Free membership is available but with limited access. To gain full access purchase a membership for $50 a year. This gives you all the videos, answers, and worksheets. Half price memberships are available for a limited time by using the Friends Code: LFG. The Teach by Magic book is also available for purchase through Amazon.
My kids require a lot of hands on manipulatives. Teaching tools such as this has been an invaluable resource as more and more studies show that kids learn and retain information faster through play. Just be prepared to answer many thought provoking questions.
Cole slaw is a type of salad made with shredded cabbage (green and/or red varieties) and optional ingredients such as: shredded carrot and raisins; dressed with a mayo vinaigrette. Cole slaw has long been associated with the South; often viewed as a traditional Southern food typically served at picnics and barbecues. The truth is coleslaw has an extensive history expanding its roots to 4000 years ago in Ancient Asia.
There are many varieties of the cabbage plant. And although the name cabbage is French in dialect Ancient China was home to the cabbage plant. The cabbage cultivated by the Chinese, and Medievale Europe, was a loose leafy version closer in appearance to kale as opposed to the tightly wrapped head of cabbage that we see today. Cabbage was highly favored in Asian cuisine for its propensity to easily pickle. A preferred delicacy in ancient china was pickled cabbage leaves served over a bed of rice.
Around 600 BC pickled cabbage made its way into Roman and Greek cuisines. The Romans believed that cabbage held natural healing properties. Some of our understanding of these medicinal uses of herbs was handed down from ancient Greek Hippocrates in the form of a medical textbook called The Hippocratic Corpus. We know today that cabbage is beneficial in treating constipation, intestinal parasites, stomach ulcers, the common cold, whooping cough, frostbite, mental depression, and irritability. It is no surprise that the Dutch carried sauerkraut with them when on extended voyages to prevent scurvy and gangrene.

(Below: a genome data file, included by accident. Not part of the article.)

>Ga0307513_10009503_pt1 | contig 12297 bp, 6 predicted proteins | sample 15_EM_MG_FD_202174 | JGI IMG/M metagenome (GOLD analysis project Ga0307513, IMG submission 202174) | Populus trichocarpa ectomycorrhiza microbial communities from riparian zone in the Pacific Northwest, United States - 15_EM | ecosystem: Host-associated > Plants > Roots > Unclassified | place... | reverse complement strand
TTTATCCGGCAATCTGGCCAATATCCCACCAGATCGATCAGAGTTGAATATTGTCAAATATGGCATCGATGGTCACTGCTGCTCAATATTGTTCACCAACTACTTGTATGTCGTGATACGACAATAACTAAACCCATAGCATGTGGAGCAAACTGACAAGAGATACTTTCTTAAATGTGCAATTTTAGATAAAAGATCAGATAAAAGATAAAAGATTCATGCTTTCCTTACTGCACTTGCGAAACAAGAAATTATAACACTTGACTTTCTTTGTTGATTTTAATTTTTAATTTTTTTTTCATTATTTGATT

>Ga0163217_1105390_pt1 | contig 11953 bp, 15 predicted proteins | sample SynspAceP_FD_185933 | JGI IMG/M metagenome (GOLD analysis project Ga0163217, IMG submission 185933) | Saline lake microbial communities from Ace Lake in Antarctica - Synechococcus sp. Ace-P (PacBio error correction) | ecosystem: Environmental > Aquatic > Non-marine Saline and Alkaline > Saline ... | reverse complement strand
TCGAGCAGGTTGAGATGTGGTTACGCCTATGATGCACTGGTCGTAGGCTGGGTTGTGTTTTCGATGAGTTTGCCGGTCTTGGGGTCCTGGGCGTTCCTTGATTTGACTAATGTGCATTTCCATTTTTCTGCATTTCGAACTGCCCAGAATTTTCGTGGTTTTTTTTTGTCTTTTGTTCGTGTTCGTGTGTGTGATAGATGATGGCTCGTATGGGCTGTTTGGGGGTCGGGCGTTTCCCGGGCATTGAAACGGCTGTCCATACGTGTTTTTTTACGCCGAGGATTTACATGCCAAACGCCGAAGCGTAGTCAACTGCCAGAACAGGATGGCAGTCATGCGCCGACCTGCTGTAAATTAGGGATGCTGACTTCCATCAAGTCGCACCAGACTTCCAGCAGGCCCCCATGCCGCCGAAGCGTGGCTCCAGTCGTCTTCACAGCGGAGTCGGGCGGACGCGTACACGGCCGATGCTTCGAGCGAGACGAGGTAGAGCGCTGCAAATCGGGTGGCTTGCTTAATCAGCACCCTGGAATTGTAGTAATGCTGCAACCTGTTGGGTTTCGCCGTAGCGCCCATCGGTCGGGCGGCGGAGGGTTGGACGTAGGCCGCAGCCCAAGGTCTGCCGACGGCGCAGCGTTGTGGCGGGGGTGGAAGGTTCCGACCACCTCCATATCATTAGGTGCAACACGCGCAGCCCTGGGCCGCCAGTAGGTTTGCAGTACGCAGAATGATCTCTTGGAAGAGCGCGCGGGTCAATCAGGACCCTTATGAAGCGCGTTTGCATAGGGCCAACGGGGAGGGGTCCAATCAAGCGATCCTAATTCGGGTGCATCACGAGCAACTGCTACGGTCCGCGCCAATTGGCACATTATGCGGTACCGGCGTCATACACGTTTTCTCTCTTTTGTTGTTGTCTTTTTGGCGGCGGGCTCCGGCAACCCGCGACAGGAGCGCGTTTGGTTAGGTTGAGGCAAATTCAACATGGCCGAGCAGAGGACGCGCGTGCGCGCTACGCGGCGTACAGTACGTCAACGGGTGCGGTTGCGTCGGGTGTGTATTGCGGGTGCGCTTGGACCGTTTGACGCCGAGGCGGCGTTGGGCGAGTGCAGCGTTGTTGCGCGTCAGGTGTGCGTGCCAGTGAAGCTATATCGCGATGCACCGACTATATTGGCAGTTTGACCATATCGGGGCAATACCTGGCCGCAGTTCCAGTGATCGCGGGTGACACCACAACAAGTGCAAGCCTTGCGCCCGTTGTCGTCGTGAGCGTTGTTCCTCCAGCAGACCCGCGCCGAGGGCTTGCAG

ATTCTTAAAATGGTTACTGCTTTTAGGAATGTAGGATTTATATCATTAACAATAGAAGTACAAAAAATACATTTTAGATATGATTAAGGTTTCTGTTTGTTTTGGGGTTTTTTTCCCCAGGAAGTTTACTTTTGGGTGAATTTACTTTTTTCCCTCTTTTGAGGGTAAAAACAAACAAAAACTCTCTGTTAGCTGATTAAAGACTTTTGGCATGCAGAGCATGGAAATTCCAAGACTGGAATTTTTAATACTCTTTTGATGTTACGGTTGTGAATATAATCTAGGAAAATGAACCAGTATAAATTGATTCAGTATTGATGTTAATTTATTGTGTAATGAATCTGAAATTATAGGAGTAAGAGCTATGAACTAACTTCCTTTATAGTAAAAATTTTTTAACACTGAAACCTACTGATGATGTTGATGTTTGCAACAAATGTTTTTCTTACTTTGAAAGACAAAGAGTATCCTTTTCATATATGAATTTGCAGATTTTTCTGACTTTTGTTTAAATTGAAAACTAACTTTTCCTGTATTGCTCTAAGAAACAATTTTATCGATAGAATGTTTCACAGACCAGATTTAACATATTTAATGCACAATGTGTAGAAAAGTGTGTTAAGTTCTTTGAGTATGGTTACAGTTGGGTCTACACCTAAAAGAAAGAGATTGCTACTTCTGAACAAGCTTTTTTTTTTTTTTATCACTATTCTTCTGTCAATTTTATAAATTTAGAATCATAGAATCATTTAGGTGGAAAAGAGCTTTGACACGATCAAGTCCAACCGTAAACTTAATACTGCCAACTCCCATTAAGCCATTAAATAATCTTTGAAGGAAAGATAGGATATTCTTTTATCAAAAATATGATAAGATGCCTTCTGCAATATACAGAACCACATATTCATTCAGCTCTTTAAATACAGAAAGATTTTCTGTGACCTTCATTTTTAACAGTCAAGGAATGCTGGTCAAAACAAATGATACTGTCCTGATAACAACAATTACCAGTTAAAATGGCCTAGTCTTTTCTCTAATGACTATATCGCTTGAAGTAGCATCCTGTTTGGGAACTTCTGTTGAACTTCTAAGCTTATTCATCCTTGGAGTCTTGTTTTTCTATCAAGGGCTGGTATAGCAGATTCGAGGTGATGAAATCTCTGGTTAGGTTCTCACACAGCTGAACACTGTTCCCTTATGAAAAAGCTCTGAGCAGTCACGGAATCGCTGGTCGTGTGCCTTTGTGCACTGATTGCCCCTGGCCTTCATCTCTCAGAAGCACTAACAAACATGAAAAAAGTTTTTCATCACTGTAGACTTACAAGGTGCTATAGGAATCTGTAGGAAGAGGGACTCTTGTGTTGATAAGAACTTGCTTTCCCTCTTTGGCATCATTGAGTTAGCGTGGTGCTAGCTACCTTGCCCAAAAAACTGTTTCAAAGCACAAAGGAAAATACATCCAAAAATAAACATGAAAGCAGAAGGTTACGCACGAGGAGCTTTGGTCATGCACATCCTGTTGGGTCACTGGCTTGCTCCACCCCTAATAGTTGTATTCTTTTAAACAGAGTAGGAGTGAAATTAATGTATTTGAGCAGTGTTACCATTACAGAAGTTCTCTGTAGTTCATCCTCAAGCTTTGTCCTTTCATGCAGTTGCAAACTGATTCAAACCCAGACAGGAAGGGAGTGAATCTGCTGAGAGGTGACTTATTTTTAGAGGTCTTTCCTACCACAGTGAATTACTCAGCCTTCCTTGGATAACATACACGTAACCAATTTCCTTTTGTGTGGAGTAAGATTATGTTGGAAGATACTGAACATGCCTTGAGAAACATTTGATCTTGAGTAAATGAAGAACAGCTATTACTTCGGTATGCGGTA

Cabbage continued to spread from Asia across Europe by way of Irish Celtic wanders. The Celts returned to Ireland from China and began cultivating the Chinese variety of cabbage. Favored uses of cabbage included pickled with vinegar or a brine, raw salads, and soups. Pickled cabbage, or sauerkraut, remains a mainstay of the German diet. The term ‘Coleslaw’ however, is of Dutch origin, referred to as ‘koolsla’, dating back to the Medieval period. Dutch settlers later introduced koolsla to the American settlers in the 18th century. However, the addition of mayonnaise is only about 200 years old.
I choose this version of coleslaw because Stephen is not a fan of mayo. It took some coaxing to get him to try it but well worth the effort. He was just as pleased as I was.
Source: an old Baptist cookbook
1 medium head of cabbage, shredded
1 onion, thinly sliced (use red or yellow)
1/2 cup sugar
1 cup white vinegar
2/3 cups canola oil
1 teaspoon celery seed
1 teaspoon salt
1 teaspoon dry mustard
In a small sauce pan bring the sugar, vinegar, oil, celery seed, salt and mustard to a boil.
Meanwhile, in a large bowl mix the cabbage and onion.
Pour the boiling liquid over cabbage mixture while hot. Cover bowl and place in fridge for overnight or 24 hours before serving. Stir well before serving.
- Mix in both regular green cabbage and red cabbage.
- Add any or all of the following: 1 carrot shredded, 1/2 cup raisins, 1/4 cup roasted pine nuts